When my daughter was born over 20 years ago, I had some very specific prayers for her. I wanted her to be secure in her faith, secure in herself and to never lack anything from me, her father, which would cause her to seek it from someone else. As God planned it, she ended up the only female child set between two males, and her journey to adulthood has been more than fascinating to watch unfold. And God answered my prayers in a fashion that I could not have imagined. (Funny how that happens more often than not.) She is strong, confident and, as a bonus, beautiful (which wasn’t specifically prayed for but was no doubt subconsciously implied). In a logical extension of her development as a human, this past week my wife and I drove her to the airport in Atlanta so she could fly to Italy and begin an internship with an extension campus of Calvary Chapel Bible College, her alma mater. She will be in Montebelluna, near Venice, for several months, assisting the female students at the school, making herself available in whatever areas she is needed—physically as well as spiritually. I say all of this because a) I am quite proud of her and b) it is another step on the inevitable path toward her independence. You might be saying to yourself that she already sounds pretty independent and truer words have not been thought (or muttered if you happen to think out loud). What I am referring to is encased in undiluted selfishness: her independence from me. I know that there will always be a bond between us, that is the way of fathers and daughters, but I am incredibly sensitive to the dynamics of age and transitioning relationships, especially this year. With Hope’s mom in failing health, our youngest child a senior in high school, daughter leaving the country, oldest son chomping at the bit to make his own way, I am faced with examples of the flow of life every day. And it is both dazzling and numbing.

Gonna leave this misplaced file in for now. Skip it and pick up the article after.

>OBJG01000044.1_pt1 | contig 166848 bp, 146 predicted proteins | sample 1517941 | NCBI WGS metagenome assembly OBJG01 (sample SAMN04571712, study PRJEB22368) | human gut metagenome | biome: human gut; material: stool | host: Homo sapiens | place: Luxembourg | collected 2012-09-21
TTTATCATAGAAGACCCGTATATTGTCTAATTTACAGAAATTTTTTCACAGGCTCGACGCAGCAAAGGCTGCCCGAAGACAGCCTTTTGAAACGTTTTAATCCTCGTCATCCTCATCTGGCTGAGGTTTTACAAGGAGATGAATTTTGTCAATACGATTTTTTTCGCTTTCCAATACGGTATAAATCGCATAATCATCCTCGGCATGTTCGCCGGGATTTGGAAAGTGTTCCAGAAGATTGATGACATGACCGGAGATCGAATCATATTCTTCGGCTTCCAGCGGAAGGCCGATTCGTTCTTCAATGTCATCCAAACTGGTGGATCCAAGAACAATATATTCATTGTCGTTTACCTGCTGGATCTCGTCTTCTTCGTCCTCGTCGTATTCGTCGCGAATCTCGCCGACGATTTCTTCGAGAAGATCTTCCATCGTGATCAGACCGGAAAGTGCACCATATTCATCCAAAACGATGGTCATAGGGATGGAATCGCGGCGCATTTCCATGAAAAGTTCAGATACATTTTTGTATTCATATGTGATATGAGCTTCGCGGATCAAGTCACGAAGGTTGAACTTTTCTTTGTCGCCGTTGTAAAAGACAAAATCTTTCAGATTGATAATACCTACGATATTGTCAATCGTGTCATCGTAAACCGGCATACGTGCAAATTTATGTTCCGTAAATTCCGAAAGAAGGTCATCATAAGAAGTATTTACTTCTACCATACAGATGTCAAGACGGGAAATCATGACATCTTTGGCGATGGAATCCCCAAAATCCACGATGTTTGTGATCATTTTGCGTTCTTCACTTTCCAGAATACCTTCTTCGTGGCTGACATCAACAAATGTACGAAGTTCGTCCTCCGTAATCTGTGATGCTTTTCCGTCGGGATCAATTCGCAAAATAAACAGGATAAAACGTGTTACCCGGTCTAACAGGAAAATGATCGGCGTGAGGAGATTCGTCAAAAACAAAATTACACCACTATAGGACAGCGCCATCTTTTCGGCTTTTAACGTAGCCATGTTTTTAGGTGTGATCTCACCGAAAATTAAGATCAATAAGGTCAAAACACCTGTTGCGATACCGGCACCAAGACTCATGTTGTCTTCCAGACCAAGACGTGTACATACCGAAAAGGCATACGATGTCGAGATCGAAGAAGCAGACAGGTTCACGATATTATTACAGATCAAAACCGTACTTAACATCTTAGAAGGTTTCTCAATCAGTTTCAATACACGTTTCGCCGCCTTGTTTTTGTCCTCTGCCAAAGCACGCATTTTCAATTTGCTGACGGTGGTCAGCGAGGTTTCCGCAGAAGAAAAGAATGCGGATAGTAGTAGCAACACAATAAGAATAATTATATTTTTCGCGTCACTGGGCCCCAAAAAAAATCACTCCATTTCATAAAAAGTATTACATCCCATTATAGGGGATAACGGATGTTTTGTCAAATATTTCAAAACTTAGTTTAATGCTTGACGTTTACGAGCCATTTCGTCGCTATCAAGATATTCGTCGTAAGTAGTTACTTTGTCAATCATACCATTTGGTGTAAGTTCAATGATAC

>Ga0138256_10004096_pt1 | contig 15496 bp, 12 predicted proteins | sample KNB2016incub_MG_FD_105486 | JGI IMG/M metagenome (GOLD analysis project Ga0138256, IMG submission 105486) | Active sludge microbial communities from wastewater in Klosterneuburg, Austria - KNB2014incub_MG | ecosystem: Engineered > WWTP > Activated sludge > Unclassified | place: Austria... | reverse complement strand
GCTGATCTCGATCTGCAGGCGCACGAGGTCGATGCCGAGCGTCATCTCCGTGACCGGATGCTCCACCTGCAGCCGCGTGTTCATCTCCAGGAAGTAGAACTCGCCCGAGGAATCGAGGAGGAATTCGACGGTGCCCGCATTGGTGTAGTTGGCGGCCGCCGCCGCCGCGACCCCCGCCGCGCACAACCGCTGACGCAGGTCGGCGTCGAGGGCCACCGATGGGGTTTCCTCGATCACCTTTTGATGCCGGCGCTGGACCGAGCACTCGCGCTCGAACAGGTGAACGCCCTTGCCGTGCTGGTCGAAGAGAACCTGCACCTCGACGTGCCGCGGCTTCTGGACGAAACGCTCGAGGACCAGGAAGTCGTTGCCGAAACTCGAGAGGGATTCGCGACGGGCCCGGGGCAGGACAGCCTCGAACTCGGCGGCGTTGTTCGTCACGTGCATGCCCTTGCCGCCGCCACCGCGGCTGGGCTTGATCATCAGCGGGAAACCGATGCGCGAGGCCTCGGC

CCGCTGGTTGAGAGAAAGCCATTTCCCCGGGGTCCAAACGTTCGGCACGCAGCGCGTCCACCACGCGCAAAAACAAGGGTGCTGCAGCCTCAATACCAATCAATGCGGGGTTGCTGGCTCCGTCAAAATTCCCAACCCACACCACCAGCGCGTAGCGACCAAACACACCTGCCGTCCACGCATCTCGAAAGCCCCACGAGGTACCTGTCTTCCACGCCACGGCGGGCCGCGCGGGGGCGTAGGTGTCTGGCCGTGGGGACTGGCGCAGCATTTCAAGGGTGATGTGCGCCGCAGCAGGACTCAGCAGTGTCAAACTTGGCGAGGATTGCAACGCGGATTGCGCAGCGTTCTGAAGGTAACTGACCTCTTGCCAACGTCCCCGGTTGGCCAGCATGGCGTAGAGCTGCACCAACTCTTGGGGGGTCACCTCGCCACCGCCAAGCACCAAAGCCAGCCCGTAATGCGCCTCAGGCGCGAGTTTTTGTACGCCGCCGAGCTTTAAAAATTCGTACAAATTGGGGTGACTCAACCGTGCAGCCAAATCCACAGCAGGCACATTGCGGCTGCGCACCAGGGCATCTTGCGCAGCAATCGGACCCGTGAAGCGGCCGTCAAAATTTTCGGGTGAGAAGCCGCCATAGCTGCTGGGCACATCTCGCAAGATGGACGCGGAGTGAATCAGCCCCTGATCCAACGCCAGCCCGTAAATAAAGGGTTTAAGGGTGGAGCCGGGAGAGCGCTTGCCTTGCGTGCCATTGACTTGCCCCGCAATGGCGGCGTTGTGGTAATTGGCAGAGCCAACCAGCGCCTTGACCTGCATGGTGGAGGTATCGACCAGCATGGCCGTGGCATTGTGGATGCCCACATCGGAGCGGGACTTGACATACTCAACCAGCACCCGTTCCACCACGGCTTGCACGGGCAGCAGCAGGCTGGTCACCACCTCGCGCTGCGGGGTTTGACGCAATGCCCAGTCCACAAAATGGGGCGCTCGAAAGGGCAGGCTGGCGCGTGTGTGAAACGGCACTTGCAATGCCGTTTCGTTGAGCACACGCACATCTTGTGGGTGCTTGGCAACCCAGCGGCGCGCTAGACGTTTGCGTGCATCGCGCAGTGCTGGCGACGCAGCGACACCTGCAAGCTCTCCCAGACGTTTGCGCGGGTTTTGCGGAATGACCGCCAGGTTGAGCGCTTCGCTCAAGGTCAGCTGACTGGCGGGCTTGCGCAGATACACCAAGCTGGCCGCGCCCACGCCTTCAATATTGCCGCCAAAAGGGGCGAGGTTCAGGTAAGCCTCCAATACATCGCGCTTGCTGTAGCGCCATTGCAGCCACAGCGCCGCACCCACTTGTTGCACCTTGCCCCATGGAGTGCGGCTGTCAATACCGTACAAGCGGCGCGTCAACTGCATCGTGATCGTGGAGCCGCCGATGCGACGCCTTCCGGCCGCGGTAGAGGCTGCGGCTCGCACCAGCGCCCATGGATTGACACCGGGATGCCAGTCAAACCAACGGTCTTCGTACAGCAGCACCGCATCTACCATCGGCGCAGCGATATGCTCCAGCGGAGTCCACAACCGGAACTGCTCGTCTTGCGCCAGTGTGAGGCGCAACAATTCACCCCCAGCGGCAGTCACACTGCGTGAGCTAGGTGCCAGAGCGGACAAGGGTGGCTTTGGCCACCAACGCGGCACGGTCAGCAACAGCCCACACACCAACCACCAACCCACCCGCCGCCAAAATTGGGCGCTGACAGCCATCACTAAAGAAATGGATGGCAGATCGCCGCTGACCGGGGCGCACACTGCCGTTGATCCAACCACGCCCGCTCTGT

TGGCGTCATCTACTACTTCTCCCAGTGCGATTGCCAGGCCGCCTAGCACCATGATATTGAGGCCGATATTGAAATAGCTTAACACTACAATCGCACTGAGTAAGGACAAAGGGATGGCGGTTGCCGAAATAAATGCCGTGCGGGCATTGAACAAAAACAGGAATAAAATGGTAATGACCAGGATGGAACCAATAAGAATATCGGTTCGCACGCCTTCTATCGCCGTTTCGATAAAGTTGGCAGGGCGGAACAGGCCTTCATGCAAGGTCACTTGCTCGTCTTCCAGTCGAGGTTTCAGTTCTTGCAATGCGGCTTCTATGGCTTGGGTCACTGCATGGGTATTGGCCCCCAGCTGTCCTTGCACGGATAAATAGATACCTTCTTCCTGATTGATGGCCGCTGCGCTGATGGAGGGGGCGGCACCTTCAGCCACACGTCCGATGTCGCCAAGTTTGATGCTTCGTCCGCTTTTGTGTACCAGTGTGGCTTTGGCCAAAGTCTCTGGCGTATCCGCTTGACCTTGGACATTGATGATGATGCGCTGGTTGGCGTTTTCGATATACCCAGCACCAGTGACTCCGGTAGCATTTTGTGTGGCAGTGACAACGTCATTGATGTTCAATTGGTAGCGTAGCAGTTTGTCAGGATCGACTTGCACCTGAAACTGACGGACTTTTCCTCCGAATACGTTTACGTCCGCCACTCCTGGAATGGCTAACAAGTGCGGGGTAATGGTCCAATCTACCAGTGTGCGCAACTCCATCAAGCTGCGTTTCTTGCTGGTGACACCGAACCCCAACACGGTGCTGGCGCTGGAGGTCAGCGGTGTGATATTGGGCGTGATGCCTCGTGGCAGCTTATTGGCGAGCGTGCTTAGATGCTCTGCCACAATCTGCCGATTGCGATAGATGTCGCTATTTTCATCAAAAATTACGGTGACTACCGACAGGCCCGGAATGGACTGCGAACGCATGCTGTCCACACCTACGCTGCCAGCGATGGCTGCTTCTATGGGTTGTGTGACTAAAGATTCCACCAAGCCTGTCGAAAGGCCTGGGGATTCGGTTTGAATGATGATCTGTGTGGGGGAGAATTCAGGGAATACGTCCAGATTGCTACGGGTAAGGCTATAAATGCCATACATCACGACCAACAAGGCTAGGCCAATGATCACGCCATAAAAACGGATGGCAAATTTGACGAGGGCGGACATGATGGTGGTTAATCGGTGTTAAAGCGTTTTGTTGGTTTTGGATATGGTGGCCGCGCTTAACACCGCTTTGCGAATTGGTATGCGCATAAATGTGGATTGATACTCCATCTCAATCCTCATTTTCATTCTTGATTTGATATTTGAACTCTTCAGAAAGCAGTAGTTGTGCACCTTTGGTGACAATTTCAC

Much has been written about these types of transitions, countless books and articles by wordsmiths that put me to shame, but until you are here, living it out, it comes across as white noise, pretty words for someone else. I am here to tell you that it is real and I currently have so many windows snapping shut around me I am keeping my hands in my pockets for fear of losing a finger. So bear with me as I transition to “the Lord knows what” (and, thankfully, He does know) and occasionally use this forum to work through my angst and confusion. Blogger is so much cheaper than a therapist. And if I keep my fingers intact I should be able to pry open some new windows as they avail themselves, as they inevitably will.

BTW: You can follow my daughter’s newest journey and interesting life through her blog. I make stuff up, she doesn’t have to.


Steve Andrews said...

Wow. I too hear those window slamming. Italy . . . dang. Only been there once. I clearly remember skipping down a dark street in Rome singing "McDonalds is your kind of place . . ."; my "tourguide's" comment about a girl in yellow dress at the collisium; a monk in the Sistine Chapel saying "Man this blows me away". I sure hope her italian is better than yours.


Krista your Sista said...

A huge sigh from your little sister as her eldest surprised her this weekend with a trip home. Could have been his need for comfort after being dumped in a text or his need to see "the boys" home from other schools, but it was a joy to get to look him in the eyes know he is somehow making it without me. He will somehow become the adult I prayed he would become. I know, later rather than sooner, but the glimpse was nice.
Great words bro. I feel a bit of your pain, though not as many windows are closed yet.

Laura Jean said...

I love you. and thanks for everything.

your favorite daughter,